Having someone like Biles, who is untouchable on the floor and the beam and medal-worthy on the vault, allows the US team to be more flexible with its other four team members, and to bring in more specialists to perform their best skills. The US will count on Biles’s three big scores, allowing the remaining four gymnasts to work on the nine remaining ones.

Biles’s superiority provides a buffer that would merely be great on a more typical gymnastics team. But the United States isn’t at all typical. Biles’s supporting players are all world-class, too.

Biles is like Captain America. The other four members of the US gymnastics team are the Avengers.

When the team hits the floor rotation in Rio, Biles’s score will be enhanced by those of Raisman, the reigning Olympic champion in the event. And though Douglas isn’t sporting her 2012 form and has looked a bit shaky at times, she’s capable of turning in a big night — like when she took home the silver medal at the 2015 World Championships.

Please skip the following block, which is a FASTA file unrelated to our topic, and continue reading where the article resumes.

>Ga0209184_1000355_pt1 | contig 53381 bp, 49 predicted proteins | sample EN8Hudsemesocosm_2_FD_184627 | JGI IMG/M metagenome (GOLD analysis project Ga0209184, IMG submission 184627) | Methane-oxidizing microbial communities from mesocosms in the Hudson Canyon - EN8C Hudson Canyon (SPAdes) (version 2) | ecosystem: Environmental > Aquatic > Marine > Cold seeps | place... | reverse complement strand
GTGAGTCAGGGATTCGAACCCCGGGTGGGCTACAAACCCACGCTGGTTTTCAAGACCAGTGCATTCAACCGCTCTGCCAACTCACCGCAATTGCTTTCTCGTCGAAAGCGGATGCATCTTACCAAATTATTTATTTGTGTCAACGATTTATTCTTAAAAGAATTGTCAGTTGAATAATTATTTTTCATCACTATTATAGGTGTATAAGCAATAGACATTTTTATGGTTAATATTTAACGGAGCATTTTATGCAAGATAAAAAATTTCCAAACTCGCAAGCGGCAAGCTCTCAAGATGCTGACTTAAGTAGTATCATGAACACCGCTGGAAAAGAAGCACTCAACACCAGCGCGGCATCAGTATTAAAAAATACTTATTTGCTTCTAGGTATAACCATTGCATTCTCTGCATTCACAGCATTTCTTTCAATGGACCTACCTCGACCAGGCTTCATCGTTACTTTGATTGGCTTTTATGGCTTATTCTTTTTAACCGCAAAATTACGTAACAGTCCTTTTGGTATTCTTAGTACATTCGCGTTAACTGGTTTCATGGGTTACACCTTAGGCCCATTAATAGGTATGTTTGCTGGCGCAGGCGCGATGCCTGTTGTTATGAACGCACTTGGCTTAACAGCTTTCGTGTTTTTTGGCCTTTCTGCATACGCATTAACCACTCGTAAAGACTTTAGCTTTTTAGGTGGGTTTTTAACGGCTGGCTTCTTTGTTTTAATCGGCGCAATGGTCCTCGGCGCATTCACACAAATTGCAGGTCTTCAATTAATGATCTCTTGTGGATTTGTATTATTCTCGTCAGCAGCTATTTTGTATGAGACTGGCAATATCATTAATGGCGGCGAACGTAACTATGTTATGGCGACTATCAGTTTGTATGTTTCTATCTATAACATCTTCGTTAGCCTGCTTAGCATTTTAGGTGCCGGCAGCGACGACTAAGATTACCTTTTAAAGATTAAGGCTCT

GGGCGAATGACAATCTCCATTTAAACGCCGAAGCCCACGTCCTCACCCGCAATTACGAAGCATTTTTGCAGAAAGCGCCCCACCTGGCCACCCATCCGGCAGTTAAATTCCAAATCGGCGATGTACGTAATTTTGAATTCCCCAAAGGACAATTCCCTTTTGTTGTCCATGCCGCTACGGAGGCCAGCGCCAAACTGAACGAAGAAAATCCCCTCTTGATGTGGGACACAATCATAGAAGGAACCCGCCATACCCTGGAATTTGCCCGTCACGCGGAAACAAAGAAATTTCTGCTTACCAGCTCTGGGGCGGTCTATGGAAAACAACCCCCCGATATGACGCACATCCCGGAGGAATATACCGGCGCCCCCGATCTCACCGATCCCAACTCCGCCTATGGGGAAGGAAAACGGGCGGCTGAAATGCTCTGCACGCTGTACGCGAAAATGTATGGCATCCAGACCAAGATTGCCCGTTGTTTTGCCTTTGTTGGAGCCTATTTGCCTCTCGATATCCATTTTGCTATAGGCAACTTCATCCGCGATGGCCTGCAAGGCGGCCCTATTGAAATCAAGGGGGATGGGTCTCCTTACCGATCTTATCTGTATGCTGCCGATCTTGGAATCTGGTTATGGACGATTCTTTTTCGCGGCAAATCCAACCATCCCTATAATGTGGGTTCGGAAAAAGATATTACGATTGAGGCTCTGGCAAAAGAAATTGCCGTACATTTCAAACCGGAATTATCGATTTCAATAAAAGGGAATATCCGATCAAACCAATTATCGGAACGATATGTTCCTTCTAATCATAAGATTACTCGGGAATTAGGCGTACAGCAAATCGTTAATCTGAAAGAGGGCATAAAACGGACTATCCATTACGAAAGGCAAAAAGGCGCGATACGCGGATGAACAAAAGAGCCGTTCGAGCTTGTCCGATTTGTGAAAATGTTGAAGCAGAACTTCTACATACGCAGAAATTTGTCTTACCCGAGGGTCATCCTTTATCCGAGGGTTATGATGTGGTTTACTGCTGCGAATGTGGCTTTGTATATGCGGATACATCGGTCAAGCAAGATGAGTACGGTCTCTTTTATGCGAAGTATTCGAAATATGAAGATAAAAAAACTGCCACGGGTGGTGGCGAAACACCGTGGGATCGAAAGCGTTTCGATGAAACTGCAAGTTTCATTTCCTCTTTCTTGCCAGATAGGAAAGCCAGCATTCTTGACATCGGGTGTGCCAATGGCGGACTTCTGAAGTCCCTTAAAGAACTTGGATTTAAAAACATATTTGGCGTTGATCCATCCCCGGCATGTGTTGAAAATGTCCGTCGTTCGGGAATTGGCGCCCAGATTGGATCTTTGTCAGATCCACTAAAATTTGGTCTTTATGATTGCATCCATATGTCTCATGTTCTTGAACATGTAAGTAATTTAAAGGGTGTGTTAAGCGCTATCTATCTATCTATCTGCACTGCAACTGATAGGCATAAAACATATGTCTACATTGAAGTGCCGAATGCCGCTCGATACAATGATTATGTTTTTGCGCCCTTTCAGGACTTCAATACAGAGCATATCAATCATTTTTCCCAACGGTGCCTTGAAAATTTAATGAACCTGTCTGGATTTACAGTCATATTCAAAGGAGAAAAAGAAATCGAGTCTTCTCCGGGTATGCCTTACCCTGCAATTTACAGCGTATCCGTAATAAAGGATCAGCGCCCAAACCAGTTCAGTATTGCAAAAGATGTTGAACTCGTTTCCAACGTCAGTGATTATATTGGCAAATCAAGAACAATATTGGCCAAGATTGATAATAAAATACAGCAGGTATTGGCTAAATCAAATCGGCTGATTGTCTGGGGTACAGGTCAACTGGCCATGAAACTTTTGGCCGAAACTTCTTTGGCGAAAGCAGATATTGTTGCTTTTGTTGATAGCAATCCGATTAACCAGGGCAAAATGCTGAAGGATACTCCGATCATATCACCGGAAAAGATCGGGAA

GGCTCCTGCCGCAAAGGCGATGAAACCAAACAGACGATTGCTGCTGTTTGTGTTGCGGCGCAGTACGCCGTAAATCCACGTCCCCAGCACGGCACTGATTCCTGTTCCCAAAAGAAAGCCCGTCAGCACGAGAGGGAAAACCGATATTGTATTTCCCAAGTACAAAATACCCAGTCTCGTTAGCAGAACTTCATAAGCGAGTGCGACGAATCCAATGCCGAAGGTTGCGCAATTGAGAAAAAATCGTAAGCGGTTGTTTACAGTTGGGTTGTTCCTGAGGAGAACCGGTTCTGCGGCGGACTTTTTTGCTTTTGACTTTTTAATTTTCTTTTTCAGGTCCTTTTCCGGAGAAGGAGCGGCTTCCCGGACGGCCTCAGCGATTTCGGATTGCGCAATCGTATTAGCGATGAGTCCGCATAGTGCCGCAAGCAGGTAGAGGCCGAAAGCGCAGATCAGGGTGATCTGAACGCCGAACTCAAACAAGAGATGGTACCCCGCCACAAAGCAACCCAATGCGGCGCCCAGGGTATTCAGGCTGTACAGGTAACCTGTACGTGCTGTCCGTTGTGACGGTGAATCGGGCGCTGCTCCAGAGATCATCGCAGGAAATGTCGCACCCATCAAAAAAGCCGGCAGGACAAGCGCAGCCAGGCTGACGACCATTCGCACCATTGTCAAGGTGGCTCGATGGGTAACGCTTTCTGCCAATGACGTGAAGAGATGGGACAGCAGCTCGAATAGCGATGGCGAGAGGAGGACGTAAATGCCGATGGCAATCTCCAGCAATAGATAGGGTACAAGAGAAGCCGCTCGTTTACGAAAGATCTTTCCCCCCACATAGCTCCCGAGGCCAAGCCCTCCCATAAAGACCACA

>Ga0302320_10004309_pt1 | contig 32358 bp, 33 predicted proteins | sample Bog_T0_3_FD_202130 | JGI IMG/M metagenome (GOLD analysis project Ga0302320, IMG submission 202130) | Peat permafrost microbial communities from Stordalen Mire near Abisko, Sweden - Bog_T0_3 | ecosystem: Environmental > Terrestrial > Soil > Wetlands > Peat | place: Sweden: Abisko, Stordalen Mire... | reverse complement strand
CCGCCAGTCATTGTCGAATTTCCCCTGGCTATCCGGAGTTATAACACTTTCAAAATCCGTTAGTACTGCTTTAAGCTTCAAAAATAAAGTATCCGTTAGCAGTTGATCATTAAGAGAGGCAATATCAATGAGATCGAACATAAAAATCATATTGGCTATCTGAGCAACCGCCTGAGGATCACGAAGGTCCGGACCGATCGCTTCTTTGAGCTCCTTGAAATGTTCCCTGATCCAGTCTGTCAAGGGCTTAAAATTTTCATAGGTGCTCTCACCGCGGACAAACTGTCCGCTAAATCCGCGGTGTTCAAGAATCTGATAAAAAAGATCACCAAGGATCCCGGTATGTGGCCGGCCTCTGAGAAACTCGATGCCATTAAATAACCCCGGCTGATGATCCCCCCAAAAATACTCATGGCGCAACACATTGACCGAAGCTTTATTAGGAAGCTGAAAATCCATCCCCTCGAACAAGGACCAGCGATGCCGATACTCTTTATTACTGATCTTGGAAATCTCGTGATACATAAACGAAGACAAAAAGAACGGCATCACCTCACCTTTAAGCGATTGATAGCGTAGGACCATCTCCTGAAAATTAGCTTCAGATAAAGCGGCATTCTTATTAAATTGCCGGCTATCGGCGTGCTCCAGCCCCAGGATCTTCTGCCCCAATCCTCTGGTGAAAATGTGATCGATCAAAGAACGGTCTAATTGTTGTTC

Rounding out the squad are two newbies: 19-year-old Madison Kocian, the world champion on the uneven bars, and the charismatic 16-year-old Laurie Hernandez, who placed third behind Raisman and Biles at the 2016 National Championships this past June. There’s also a trove of talented gymnasts — like alternates MyKayla Skinner, Ashton Locklear, and Ragan Smith as well as Maggie Nichols, who is recovering from injury — who didn’t make the cut.

"Realistically, [Martha Karolyi, the US national team coordinator] could pick your neighbor down the street and she could still win gold," Lease told me.